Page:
January 24, 2010
Today La Paz, Bolivia, begins a month-long observance of Alacitas, the annual festival of hope for a bountiful future. A mix of indigenous and European traditions – what in Bolivia isn’t?— Alacitas encourages the purchase of miniatures in anticipation that with enough faith and effort from the devotee, they will grow into the real thing before the next January 24th rolls around.
The miniatures have morphed over the years with advances in technology and expectations. Trucks, cars and houses along with dollars and Bolivian currency used to dominate. Now currencies are world-wide with Euros, Yen, and yuan entering the market basket. I did not see many trucks this year, but busses abound and Hummers have supplanted sedans. Another interesting twist for 2010 is a miniature house construction, with reinforced concrete pillars erected and sacks of cement, corrugated roofing panels and floor tiles laid nearby.
To add to their prospects, shoppers can also purchase a blessing. The blessers, most looking like curanderos brought in for the day, burn offerings of coca, honey and flower petals over tiny braziers and pass the miniatures through the smoke. Another technique employs intinction, using a flower dipped in solutions whose compositions I could not discern.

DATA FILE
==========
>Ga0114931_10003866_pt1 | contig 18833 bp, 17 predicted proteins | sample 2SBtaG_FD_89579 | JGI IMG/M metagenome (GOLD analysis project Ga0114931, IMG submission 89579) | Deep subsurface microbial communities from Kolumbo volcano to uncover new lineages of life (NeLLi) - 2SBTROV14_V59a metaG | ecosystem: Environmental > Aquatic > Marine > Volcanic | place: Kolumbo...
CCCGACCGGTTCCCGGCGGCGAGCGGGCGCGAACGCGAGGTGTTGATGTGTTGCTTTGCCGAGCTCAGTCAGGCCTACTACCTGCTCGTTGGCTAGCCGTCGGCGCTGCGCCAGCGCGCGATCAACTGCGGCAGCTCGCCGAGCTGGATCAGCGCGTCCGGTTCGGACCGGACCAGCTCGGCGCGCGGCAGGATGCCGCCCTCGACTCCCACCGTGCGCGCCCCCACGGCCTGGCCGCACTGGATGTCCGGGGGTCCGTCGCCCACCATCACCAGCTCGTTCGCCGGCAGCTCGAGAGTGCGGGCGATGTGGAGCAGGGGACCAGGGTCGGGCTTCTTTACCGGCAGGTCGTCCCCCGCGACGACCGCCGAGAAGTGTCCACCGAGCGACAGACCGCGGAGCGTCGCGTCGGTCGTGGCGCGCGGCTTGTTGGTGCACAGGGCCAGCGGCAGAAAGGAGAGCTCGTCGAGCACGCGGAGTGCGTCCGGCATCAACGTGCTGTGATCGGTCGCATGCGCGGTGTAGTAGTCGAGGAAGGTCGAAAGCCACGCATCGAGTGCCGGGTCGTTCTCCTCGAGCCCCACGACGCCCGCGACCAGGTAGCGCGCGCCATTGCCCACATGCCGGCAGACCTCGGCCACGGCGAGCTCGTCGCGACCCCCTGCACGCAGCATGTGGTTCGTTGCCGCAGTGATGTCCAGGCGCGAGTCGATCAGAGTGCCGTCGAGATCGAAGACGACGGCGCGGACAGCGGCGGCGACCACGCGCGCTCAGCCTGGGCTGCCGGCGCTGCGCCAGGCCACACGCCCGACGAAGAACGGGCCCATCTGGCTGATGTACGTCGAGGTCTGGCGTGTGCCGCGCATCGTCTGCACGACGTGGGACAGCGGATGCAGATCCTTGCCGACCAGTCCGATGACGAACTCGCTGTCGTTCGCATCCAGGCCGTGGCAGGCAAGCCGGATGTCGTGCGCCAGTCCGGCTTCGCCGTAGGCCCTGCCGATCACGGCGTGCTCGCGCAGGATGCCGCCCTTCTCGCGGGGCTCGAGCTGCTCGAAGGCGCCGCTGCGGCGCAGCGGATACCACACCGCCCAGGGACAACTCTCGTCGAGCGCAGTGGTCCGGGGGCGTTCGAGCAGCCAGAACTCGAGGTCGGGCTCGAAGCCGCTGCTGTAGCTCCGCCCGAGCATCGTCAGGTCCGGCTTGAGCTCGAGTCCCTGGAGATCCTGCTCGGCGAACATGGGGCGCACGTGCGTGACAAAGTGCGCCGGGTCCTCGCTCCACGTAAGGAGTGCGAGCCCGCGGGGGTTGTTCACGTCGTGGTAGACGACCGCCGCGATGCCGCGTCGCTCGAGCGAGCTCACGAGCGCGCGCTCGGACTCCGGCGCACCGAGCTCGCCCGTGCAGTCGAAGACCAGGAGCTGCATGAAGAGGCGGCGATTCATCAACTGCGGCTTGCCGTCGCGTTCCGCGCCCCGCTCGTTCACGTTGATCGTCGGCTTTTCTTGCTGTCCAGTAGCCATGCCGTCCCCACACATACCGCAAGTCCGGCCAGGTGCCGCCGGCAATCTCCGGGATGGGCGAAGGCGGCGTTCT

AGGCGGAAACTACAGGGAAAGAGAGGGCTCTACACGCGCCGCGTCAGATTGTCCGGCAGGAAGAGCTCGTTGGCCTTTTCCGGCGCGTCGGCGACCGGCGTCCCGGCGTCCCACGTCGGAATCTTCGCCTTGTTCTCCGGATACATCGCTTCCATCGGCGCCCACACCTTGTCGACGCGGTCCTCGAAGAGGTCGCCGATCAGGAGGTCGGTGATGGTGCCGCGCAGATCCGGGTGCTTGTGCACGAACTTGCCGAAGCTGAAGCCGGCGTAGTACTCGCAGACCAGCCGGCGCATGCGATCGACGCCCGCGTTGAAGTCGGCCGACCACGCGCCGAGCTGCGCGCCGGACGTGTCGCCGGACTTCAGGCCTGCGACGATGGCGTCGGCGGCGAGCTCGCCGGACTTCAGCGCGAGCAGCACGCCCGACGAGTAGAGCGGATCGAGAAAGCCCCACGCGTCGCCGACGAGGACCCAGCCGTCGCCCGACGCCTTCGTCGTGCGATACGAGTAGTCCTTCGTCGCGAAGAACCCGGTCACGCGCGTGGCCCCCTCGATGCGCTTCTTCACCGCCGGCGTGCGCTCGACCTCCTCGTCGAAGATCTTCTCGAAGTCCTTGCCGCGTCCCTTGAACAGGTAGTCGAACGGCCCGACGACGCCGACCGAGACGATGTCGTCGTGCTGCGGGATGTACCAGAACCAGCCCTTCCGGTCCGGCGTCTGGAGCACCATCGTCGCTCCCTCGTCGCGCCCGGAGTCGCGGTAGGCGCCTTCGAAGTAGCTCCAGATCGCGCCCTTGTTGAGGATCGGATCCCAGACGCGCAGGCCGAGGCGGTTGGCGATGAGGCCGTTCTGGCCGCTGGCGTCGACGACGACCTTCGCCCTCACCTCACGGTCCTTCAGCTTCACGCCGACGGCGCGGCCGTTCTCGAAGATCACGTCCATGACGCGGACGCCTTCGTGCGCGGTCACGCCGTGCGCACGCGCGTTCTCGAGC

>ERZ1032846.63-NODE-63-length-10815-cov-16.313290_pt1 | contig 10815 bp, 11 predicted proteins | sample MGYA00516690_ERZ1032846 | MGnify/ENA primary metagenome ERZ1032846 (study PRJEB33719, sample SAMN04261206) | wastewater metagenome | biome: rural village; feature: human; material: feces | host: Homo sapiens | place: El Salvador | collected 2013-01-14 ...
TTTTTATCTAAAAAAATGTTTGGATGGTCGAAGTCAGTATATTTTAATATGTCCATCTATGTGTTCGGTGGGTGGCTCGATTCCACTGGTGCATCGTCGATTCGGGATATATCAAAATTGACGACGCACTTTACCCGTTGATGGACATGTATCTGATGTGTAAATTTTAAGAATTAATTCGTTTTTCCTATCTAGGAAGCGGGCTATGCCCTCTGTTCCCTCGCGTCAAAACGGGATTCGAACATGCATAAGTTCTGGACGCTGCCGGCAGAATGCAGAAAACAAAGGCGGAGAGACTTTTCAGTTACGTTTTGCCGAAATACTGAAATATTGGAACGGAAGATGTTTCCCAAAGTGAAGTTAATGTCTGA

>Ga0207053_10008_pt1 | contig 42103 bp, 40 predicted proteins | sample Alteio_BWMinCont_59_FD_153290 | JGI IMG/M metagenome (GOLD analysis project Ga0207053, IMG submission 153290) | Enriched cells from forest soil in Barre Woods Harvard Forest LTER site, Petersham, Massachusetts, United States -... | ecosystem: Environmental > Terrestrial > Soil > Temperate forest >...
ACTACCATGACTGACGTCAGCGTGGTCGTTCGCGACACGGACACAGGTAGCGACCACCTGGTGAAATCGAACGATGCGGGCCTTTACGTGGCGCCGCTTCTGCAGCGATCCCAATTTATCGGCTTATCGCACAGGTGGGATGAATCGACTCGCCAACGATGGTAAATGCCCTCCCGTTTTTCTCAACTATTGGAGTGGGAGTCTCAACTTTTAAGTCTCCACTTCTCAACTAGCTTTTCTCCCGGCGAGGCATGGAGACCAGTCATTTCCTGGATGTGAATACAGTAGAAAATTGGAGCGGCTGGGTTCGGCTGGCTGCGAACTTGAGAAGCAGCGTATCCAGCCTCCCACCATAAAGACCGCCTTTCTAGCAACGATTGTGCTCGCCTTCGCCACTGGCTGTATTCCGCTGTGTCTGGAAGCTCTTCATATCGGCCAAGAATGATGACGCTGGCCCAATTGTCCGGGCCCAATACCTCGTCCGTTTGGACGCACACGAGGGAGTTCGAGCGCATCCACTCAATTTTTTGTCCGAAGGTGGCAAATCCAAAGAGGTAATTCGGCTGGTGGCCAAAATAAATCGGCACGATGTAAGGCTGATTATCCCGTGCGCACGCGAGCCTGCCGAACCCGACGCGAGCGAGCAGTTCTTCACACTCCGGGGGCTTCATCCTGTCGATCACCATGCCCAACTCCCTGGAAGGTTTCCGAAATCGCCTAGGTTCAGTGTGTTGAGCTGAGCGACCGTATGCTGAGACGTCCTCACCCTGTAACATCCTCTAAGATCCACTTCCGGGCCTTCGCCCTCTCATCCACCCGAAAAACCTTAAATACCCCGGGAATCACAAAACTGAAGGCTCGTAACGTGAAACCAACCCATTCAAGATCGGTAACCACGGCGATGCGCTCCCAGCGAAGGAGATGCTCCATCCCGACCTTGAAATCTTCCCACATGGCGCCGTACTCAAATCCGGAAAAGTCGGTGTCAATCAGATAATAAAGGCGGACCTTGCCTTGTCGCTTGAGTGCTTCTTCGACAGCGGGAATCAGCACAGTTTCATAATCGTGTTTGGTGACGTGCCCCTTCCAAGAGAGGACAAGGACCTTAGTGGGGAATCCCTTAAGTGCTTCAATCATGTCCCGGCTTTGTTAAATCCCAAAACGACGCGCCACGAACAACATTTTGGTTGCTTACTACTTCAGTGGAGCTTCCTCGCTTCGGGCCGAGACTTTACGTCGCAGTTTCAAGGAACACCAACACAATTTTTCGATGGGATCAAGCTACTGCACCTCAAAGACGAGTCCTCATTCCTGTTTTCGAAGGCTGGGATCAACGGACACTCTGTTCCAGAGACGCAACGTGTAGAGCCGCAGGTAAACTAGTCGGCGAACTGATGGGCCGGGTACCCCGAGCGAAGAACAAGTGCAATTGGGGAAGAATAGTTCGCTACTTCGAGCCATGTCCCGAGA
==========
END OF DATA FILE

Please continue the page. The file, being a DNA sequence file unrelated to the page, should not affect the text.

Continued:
The icon of Alacitas is the Eke’ko, a jolly, little man offering an expansive gesture with his arms and sometimes accessorized with a cigarette thrust between his parted lips. “Eke’ko” means “buy me” in the Aymara language. Thus named, he is the pitch man for Alacitas’ miniatures, some of which he carries on his arms and back. The Eke’ko also references Pachamama, the Andean earth mother, and is appropriately venerated as the sustainer of life.
Another item associated with Alacitas is the “periodiquito,” a miniature edition of Bolivia’s major news dailies. These mini-jounals, which began at the end of the 19th century, combine an approach reminiscent of The Onion— one headline reads “For Tiger Woods, Eighteen Holes are Not Enough,” with biting political satire. This year president Evo Morales appears as a super hero called Egoman, the futuristic Evotar and a bumbling detective, looking for corruption in his administration. Evo’s unsuccessful rival in the last election is held up to particular ridicule. Manfred Reyes, who surreptitiously fled Bolivia last year, has his escape ascribed variously to: disguises, a tourist with pot belly and shorts or a tall chola with exceptionally long skirts, but more likely reverting to his true nature as vampire who winged it out of the country in search of new prey.